Continuing the trend of states passing increasingly progressive employment regulations, Nevada recently enacted three new laws addressing paid leave, workplace drug testing, and minimum wage.

Paid Personal Leave

Following in the footsteps of Maine, which recently became the first state to enact a personal leave law, SB 312 will require private employers with 50 or more employees in Nevada to provide certain employees working in the state with up to 40 hours of paid leave per year, to be used for any purpose, including non-medical personal reasons.

Beginning January 1, 2020, covered employees will be entitled to accrue 0.01923 hours (or approximately 1.15 minutes) of paid leave for every hour worked, up to 40 hours per year.  If using this accrual method, employees must be permitted to carry over any unused paid leave into the following year up to a maximum of 40 hours, though employers can limit total usage of paid leave in a given year to 40 hours.  Alternatively, at the beginning of each year, employers can “front load” all the paid leave that the employee would be expected to accrue during that year, in which case the employer would not need to track accruals or require carryover of unused time.

Although employees will begin to accrue leave at the start of employment, employers are not required to permit use of such leave before the employee has been employed for 90 days.  Employers also will be permitted to set a minimum usage increment of no greater than four hours.  Employees must provide notice “as soon as practicable” of their need to use paid leave, but cannot be required to provide the reason for using the leave.

Temporary, seasonal, and on-call employees are exempt from coverage under the law.  Further, employers already providing an equivalent amount of paid leave (whether pursuant to a collective bargaining agreement or other contract, agreement, or policy) to all employees who would otherwise be covered by the law will be exempt from coverage.  New businesses will not be required to provide paid leave under the law during their first two years of operation.

Employers will be required to keep records of employees’ receipt and use of paid leave, as well as provide each employee with an accounting of the amount of paid leave available for the employee’s use on each payday.  Employers also will be required to post a bulletin overviewing the law in a conspicuous location in the workplace, the form of which will be provided by the state Labor Commissioner.

The state Labor Commissioner will be responsible for enforcement of the law, and employers who violate the law will be subject to penalties of up to $5,000 per violation.

Pre- and Post-Employment Drug Testing

Also effective January 1, 2020, AB 132 will make it unlawful for Nevada employers to fail or refuse to hire a prospective employee because the individual submitted to a pre-hire drug screening and the test indicated the presence of marijuana.

The law exempts certain types of positions from the pre-employment testing restriction, including:

  • firefighters and emergency medical technicians;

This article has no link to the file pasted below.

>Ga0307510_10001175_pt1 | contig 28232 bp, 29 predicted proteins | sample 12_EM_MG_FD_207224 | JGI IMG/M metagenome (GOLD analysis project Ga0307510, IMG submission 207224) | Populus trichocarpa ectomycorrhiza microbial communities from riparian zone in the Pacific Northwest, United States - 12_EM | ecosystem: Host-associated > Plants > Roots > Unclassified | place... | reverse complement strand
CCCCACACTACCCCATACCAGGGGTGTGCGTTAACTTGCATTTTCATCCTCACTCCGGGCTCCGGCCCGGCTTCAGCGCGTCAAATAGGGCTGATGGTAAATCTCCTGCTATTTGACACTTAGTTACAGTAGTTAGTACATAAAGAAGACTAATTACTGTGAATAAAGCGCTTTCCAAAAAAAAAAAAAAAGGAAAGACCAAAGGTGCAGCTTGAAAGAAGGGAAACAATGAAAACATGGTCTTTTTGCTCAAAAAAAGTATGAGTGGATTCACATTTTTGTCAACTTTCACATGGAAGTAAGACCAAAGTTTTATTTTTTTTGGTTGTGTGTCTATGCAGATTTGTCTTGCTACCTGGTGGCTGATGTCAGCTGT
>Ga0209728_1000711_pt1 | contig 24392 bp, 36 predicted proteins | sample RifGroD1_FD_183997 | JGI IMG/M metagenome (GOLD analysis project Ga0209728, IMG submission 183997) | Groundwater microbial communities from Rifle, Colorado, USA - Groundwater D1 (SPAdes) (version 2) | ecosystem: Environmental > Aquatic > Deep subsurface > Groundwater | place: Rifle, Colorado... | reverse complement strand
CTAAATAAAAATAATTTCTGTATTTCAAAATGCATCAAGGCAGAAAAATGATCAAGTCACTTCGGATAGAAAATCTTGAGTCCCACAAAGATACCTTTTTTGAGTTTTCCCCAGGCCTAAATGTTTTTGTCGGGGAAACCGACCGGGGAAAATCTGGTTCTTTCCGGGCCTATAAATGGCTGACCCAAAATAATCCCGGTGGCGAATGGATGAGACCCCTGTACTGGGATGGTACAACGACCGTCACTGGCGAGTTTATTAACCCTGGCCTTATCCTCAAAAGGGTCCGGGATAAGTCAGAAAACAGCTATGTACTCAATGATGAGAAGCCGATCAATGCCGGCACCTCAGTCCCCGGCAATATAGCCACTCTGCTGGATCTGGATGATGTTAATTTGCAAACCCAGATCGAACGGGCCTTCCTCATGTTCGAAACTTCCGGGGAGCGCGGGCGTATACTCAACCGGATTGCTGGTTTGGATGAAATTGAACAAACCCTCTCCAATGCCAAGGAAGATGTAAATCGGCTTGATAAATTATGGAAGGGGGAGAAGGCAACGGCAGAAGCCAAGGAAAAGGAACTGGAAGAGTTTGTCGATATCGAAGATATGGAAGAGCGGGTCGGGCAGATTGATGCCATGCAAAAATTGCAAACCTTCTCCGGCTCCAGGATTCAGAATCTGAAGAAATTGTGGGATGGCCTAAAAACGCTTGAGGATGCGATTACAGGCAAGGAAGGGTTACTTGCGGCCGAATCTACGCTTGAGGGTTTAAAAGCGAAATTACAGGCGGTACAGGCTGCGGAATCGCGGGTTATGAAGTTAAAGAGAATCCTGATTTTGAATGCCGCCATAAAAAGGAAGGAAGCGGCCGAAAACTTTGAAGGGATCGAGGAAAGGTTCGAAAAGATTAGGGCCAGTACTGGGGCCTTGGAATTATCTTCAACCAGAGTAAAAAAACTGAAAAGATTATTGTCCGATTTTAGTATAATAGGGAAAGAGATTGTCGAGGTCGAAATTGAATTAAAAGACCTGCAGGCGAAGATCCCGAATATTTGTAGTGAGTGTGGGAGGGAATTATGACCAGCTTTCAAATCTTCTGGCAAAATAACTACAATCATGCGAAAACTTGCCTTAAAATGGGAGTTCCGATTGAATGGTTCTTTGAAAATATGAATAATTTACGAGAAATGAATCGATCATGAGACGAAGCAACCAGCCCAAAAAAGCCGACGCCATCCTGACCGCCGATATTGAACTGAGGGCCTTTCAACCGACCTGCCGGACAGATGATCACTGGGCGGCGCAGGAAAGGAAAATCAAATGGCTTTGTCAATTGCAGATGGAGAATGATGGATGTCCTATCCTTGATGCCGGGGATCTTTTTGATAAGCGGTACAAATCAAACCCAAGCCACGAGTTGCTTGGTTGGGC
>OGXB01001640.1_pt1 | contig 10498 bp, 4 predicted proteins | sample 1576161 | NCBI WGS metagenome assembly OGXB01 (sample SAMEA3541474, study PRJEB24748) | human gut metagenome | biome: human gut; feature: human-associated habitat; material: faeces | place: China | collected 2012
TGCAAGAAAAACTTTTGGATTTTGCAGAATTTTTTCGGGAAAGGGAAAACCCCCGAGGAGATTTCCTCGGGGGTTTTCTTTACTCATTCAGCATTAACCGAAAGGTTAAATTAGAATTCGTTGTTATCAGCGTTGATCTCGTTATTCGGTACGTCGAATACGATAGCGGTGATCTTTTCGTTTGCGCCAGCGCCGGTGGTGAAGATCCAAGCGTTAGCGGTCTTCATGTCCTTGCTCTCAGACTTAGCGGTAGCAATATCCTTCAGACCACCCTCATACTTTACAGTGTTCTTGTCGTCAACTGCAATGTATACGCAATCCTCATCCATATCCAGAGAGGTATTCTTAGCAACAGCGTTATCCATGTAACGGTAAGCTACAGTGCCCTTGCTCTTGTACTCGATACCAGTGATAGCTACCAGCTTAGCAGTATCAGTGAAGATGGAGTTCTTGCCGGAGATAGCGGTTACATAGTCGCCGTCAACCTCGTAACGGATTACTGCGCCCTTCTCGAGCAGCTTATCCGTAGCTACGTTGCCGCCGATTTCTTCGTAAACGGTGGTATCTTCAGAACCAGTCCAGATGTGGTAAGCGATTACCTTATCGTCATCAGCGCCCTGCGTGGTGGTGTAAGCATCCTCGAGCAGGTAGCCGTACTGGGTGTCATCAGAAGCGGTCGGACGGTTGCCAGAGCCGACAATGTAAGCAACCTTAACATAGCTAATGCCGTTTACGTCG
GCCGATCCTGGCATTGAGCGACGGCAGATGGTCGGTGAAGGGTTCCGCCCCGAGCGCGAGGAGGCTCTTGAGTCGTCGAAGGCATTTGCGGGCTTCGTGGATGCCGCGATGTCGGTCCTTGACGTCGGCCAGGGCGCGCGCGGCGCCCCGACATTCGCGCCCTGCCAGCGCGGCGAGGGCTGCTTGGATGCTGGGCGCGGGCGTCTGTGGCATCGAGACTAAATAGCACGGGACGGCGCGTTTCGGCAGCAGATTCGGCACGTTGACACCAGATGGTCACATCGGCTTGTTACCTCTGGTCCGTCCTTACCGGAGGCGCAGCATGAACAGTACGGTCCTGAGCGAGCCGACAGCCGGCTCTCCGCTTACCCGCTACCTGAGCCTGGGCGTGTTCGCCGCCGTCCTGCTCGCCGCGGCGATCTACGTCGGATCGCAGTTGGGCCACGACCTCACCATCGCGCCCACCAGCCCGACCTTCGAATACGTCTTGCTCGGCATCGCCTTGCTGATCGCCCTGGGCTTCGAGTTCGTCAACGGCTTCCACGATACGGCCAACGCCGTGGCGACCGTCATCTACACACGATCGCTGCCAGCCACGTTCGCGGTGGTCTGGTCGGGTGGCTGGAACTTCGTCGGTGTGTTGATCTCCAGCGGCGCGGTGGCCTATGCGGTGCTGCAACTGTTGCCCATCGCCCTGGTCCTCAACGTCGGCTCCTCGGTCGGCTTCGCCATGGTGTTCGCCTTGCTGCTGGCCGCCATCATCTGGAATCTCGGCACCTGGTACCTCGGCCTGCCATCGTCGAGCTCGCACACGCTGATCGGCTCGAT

• positions requiring the operation of motor vehicles for which federal or state law requires the employee submit to screening tests;
  • positions funded by federal grant; and
  • positions that, in the determination of their employer, could “adversely impact the safety of others.”

In addition, for drug tests required within the first 30 days of employment, the law will allow an employee to contest a positive result by submitting to a second drug test at the employee’s expense.  The employer would then have to “accept and give appropriate consideration to the results” of such a follow up test.

The provisions of the law will apply to all “screening tests,” defined as a blood, urine, hair, or saliva test designed to detect the general presence of a controlled substance or any other drug.  This broad definition means that employers will be required to allow an employee to take a follow up test to contest any positive result, not just marijuana.

The law will not apply where it conflicts with provisions of a collective bargaining agreement or employment contract, as well as to the extent inconsistent or otherwise in conflict with the provisions of federal law.

State Minimum Wage Increase

Nevada also passed AB 456, which will gradually increase the state minimum wage (currently $7.25 per hour for employers offering a qualified health plan, and $8.25 per hour for other employers) by 75 cents annually over the next five years.  The first increase will take place on July 1, 2020.

The increases will culminate in July 2024 with an $11 per hour minimum wage for employers offering a qualified health plan, and a $12 per hour rate for all other employers.  A qualified health plan is defined in the Nevada state constitution as a plan where the employee’s premiums are not more than 10% of that employee’s annual income from the employer providing the coverage.

The bill also will expand the categories of employees covered by the state minimum wage law to include, among others, outside salespeople whose earnings are based on commission, taxi and limo drivers, agricultural workers, domestic employees residing in the household, and casual babysitters.

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Rebecca Fishbein, a summer associate in Proskauer’s New York office and a rising 3L at Columbia Law School, co-authored this post.